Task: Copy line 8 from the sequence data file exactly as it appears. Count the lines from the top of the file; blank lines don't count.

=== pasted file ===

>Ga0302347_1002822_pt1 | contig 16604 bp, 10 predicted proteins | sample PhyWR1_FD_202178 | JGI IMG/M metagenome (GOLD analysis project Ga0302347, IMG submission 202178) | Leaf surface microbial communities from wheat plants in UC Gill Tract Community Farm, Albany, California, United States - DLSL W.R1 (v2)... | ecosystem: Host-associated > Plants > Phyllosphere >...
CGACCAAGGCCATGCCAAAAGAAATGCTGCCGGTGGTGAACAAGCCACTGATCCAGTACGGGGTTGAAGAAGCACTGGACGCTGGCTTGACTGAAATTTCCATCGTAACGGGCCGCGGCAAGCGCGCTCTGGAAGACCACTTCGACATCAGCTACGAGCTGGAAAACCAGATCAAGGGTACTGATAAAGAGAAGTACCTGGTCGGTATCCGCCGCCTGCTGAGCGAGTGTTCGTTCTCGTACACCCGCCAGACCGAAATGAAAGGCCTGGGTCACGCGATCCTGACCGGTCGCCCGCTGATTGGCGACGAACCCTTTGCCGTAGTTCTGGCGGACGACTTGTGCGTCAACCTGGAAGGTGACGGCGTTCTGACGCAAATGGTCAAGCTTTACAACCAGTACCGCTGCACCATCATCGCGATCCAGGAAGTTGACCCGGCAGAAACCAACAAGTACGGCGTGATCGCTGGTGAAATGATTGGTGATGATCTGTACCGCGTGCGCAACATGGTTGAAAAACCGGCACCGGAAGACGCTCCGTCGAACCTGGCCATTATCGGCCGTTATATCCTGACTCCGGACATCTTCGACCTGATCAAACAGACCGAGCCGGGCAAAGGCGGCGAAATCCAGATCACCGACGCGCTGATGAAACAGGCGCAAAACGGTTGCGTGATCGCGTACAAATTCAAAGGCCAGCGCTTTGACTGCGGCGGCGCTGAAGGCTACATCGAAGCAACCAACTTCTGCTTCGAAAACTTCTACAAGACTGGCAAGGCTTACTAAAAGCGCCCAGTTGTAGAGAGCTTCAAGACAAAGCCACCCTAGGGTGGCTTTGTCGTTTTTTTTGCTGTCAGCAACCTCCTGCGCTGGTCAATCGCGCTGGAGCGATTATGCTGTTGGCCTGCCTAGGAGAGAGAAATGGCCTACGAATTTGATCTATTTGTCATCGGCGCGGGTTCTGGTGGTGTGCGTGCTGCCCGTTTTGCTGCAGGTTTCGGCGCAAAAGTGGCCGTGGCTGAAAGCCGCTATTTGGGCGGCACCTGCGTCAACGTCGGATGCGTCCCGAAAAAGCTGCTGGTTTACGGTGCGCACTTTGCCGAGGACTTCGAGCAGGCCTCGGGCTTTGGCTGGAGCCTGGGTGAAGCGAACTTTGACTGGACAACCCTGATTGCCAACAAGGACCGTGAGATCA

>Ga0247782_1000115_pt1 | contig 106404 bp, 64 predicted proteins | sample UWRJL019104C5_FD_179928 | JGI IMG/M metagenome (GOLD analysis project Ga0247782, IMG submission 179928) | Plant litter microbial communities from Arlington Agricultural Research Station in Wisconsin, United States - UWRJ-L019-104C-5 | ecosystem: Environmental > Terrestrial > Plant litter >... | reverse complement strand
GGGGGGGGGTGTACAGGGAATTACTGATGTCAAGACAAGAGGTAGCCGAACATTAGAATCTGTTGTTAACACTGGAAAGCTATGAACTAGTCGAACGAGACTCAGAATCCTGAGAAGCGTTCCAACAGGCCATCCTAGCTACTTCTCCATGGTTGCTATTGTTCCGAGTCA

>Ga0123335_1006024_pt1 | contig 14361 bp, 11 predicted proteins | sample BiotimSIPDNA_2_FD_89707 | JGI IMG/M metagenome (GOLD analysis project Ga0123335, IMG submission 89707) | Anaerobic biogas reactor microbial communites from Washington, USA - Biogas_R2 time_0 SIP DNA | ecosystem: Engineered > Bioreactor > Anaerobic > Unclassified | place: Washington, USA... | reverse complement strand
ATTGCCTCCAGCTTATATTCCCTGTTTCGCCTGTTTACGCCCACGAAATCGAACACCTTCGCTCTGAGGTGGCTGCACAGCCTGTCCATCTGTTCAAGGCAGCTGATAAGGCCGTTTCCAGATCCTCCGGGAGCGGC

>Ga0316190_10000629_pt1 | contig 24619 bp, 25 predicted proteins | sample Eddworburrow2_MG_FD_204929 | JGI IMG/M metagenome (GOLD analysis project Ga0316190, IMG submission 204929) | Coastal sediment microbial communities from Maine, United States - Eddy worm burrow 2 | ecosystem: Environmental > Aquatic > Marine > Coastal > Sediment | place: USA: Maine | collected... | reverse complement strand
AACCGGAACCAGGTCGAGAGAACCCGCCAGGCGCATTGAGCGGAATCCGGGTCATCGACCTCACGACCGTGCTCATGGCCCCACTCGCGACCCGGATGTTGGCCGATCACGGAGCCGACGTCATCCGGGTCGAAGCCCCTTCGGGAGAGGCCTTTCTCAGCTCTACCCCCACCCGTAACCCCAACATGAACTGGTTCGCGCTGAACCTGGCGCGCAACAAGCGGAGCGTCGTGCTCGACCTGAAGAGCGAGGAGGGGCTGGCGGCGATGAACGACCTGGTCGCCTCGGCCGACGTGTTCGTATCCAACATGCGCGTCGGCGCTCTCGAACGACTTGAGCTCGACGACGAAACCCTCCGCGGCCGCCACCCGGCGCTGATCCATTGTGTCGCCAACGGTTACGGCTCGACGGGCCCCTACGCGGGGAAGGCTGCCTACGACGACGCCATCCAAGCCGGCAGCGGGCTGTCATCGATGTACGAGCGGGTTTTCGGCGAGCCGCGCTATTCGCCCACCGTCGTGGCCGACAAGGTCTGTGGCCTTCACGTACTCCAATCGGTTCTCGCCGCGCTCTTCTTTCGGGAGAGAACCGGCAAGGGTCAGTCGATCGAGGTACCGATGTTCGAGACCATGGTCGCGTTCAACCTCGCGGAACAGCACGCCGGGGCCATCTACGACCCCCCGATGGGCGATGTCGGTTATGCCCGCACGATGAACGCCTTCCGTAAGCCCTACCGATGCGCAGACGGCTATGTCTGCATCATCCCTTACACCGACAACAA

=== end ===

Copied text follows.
AACCGGAACCAGGTCGAGAGAACCCGCCAGGCGCATTGAGCGGAATCCGGGTCATCGACCTCACGACCGTGCTCATGGCCCCACTCGCGACCCGGATGTTGGCCGATCACGGAGCCGACGTCATCCGGGTCGAAGCCCCTTCGGGAGAGGCCTTTCTCAGCTCTACCCCCACCCGTAACCCCAACATGAACTGGTTCGCGCTGAACCTGGCGCGCAACAAGCGGAGCGTCGTGCTCGACCTGAAGAGCGAGGAGGGGCTGGCGGCGATGAACGACCTGGTCGCCTCGGCCGACGTGTTCGTATCCAACATGCGCGTCGGCGCTCTCGAACGACTTGAGCTCGACGACGAAACCCTCCGCGGCCGCCACCCGGCGCTGATCCATTGTGTCGCCAACGGTTACGGCTCGACGGGCCCCTACGCGGGGAAGGCTGCCTACGACGACGCCATCCAAGCCGGCAGCGGGCTGTCATCGATGTACGAGCGGGTTTTCGGCGAGCCGCGCTATTCGCCCACCGTCGTGGCCGACAAGGTCTGTGGCCTTCACGTACTCCAATCGGTTCTCGCCGCGCTCTTCTTTCGGGAGAGAACCGGCAAGGGTCAGTCGATCGAGGTACCGATGTTCGAGACCATGGTCGCGTTCAACCTCGCGGAACAGCACGCCGGGGCCATCTACGACCCCCCGATGGGCGATGTCGGTTATGCCCGCACGATGAACGCCTTCCGTAAGCCCTACCGATGCGCAGACGGCTATGTCTGCATCATCCCTTACACCGACAACAA